Democracy's Prisoner: Eugene V. Debs, the Great War, and the Right to Dissent

Ernest Freeberg, Author
Ernest Freeberg, Author . Harvard Univ. $29.95 (380p) ISBN 978-0-674-02792-3
Ebook - 393 pages - 978-0-674-03723-6
Paperback - 380 pages - 978-0-674-05720-3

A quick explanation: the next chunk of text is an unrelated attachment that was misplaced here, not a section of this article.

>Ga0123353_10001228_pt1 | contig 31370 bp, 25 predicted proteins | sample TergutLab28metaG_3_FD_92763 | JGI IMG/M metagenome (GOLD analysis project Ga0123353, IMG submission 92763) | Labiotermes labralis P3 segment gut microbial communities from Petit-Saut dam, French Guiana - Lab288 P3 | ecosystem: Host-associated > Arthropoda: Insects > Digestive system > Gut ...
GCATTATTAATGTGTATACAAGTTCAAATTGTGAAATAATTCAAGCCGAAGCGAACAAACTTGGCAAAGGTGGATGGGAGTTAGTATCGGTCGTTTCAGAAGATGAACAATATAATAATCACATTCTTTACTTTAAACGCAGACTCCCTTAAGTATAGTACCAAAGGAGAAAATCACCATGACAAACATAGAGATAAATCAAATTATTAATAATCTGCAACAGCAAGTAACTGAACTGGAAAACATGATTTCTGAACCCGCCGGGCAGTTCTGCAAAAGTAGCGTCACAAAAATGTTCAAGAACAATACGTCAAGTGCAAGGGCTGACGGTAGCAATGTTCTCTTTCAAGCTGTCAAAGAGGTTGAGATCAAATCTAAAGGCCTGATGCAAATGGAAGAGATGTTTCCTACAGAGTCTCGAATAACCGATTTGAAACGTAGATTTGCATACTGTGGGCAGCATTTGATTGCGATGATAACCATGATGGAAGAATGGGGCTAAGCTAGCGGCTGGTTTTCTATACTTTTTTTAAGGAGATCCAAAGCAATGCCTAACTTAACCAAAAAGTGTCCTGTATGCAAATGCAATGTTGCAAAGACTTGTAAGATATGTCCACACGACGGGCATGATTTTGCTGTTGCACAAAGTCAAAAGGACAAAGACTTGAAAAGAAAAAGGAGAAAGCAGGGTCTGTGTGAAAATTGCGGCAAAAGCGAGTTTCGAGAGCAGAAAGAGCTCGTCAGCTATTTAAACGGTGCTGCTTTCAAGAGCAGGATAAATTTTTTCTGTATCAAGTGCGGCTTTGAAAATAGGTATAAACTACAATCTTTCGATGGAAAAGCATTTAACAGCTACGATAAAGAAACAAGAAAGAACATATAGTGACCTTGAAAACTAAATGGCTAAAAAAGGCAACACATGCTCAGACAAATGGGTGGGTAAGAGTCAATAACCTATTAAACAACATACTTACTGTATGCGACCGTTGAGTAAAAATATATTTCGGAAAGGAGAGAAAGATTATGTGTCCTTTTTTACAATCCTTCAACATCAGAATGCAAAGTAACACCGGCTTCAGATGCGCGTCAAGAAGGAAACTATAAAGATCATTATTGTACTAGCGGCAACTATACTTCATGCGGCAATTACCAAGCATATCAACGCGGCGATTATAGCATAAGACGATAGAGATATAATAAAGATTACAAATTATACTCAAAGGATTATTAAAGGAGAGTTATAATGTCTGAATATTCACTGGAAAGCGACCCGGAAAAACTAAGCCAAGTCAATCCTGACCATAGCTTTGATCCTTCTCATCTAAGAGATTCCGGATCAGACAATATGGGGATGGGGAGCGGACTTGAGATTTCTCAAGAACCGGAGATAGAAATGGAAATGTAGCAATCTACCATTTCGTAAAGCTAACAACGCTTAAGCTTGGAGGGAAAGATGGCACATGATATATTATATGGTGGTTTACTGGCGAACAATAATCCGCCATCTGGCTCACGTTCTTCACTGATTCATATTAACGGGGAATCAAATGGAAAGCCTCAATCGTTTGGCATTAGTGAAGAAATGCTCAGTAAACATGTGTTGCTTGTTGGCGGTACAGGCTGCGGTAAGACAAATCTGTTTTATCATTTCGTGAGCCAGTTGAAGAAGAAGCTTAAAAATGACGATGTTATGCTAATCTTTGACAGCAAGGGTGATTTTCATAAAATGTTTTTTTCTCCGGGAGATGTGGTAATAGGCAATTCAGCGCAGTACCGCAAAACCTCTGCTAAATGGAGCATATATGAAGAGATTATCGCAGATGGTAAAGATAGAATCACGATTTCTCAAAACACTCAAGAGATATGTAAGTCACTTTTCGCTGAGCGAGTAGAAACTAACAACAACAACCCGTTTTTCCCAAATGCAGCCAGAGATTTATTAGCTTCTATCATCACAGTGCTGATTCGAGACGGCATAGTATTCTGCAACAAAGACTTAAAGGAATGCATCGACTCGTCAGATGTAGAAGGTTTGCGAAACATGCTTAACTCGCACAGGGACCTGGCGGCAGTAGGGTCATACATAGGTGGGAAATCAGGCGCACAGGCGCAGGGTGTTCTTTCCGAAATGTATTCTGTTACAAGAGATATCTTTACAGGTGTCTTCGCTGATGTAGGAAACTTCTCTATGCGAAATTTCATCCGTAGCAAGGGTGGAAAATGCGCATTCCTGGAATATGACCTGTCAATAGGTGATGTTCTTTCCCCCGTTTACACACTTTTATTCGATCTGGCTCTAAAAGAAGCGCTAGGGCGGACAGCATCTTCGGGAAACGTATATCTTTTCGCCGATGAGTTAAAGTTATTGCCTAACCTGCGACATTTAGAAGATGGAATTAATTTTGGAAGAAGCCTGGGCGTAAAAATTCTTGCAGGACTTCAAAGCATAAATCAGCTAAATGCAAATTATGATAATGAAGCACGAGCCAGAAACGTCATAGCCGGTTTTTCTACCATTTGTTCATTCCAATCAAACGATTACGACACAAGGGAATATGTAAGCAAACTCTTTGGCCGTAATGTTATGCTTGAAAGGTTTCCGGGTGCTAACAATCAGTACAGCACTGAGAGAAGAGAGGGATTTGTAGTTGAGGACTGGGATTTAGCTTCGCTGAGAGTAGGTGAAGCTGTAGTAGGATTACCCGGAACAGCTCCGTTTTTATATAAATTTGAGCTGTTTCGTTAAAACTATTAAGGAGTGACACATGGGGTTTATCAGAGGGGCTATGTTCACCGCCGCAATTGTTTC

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This account of the trial and jailing of Eugene V. Debs for sedition in opposing WWI will be read by many as a warning for our times, yet it stands on its own as solid history. Remarkably, in 1920 Debs ran—from prison—a clever presidential campaign that gained him almost one million votes. Freeberg, associate professor of history at the University of Tennessee, relates this tale in a fast-paced narrative that underplays the irony. Debs—a firebrand orator and radical Socialist Party chieftain whom Woodrow Wilson and others considered a security threat—became a model federal prisoner who worked to alleviate the situations of fellow inmates. He also issued biting criticisms of American policy and never left off denouncing capitalists for having caused WWI. Not surprisingly, Debs's stance long delayed his pardon, first by Wilson, then by Warren Harding, who eventually commuted his sentence in 1921. But it gained Debs the wide hearing he sought. The most enduring consequence of this whole affair is the fuel it contributed to the growth of civil liberties consciousness and organization in the United States. Not for the first time, administrations brought about the very results they most opposed. 17 b&w photos. (May)

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